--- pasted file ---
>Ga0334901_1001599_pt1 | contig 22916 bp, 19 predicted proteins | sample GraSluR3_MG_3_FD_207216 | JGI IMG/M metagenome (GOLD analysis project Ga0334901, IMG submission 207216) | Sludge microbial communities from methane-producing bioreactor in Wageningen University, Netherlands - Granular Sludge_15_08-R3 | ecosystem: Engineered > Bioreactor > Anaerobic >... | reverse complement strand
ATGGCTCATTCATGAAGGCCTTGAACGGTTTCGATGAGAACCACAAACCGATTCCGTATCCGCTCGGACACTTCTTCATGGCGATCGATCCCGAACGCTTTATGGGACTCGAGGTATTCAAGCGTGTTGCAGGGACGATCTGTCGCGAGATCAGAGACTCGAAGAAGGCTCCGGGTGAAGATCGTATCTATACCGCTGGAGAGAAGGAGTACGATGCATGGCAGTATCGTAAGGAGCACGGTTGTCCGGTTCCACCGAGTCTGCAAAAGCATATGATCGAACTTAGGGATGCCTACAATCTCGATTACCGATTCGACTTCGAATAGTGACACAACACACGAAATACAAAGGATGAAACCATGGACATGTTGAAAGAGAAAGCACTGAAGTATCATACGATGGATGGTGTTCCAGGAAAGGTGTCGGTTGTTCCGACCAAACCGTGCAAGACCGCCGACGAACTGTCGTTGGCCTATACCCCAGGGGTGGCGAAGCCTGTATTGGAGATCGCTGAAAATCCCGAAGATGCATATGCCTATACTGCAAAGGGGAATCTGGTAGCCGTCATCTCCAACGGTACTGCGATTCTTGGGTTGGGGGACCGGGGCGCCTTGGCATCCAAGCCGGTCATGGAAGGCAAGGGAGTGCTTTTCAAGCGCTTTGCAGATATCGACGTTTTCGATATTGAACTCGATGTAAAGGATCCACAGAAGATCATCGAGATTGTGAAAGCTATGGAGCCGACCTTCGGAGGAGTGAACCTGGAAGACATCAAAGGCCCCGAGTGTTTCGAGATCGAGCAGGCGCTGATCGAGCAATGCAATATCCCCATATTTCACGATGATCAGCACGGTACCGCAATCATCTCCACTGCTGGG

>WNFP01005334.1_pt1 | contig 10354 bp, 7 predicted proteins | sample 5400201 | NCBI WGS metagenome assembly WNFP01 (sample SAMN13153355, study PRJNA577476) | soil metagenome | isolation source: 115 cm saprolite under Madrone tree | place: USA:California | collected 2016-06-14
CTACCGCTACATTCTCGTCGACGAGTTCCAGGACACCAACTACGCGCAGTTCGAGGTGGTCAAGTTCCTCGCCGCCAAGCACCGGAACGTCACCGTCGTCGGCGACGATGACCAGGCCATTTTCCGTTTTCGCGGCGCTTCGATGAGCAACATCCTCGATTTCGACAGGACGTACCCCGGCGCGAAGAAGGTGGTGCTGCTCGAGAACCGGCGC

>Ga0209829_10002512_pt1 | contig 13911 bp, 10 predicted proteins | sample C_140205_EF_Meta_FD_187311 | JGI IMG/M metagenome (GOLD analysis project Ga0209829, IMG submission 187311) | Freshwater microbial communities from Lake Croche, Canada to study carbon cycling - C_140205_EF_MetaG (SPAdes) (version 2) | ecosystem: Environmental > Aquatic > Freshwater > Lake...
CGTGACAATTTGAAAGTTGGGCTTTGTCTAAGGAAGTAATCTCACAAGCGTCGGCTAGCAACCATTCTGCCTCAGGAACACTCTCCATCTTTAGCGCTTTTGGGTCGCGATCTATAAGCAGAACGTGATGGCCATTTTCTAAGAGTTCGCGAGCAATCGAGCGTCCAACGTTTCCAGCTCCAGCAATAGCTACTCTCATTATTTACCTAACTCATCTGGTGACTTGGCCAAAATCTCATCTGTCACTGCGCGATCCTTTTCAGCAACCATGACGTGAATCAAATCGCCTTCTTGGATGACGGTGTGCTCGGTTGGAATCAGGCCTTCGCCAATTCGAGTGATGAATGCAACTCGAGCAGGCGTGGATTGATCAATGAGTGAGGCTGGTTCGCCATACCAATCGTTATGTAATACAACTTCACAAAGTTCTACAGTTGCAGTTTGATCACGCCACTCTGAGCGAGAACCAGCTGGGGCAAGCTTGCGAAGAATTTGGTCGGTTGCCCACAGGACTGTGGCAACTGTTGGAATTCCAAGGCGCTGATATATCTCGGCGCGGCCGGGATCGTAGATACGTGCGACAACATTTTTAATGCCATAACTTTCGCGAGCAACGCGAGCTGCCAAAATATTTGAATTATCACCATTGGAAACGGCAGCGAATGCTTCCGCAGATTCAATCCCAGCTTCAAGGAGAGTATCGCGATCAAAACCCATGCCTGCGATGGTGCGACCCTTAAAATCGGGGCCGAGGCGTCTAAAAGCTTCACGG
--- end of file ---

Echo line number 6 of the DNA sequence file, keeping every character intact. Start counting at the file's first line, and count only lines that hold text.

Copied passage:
CGTGACAATTTGAAAGTTGGGCTTTGTCTAAGGAAGTAATCTCACAAGCGTCGGCTAGCAACCATTCTGCCTCAGGAACACTCTCCATCTTTAGCGCTTTTGGGTCGCGATCTATAAGCAGAACGTGATGGCCATTTTCTAAGAGTTCGCGAGCAATCGAGCGTCCAACGTTTCCAGCTCCAGCAATAGCTACTCTCATTATTTACCTAACTCATCTGGTGACTTGGCCAAAATCTCATCTGTCACTGCGCGATCCTTTTCAGCAACCATGACGTGAATCAAATCGCCTTCTTGGATGACGGTGTGCTCGGTTGGAATCAGGCCTTCGCCAATTCGAGTGATGAATGCAACTCGAGCAGGCGTGGATTGATCAATGAGTGAGGCTGGTTCGCCATACCAATCGTTATGTAATACAACTTCACAAAGTTCTACAGTTGCAGTTTGATCACGCCACTCTGAGCGAGAACCAGCTGGGGCAAGCTTGCGAAGAATTTGGTCGGTTGCCCACAGGACTGTGGCAACTGTTGGAATTCCAAGGCGCTGATATATCTCGGCGCGGCCGGGATCGTAGATACGTGCGACAACATTTTTAATGCCATAACTTTCGCGAGCAACGCGAGCTGCCAAAATATTTGAATTATCACCATTGGAAACGGCAGCGAATGCTTCCGCAGATTCAATCCCAGCTTCAAGGAGAGTATCGCGATCAAAACCCATGCCTGCGATGGTGCGACCCTTAAAATCGGGGCCGAGGCGTCTAAAAGCTTCACGG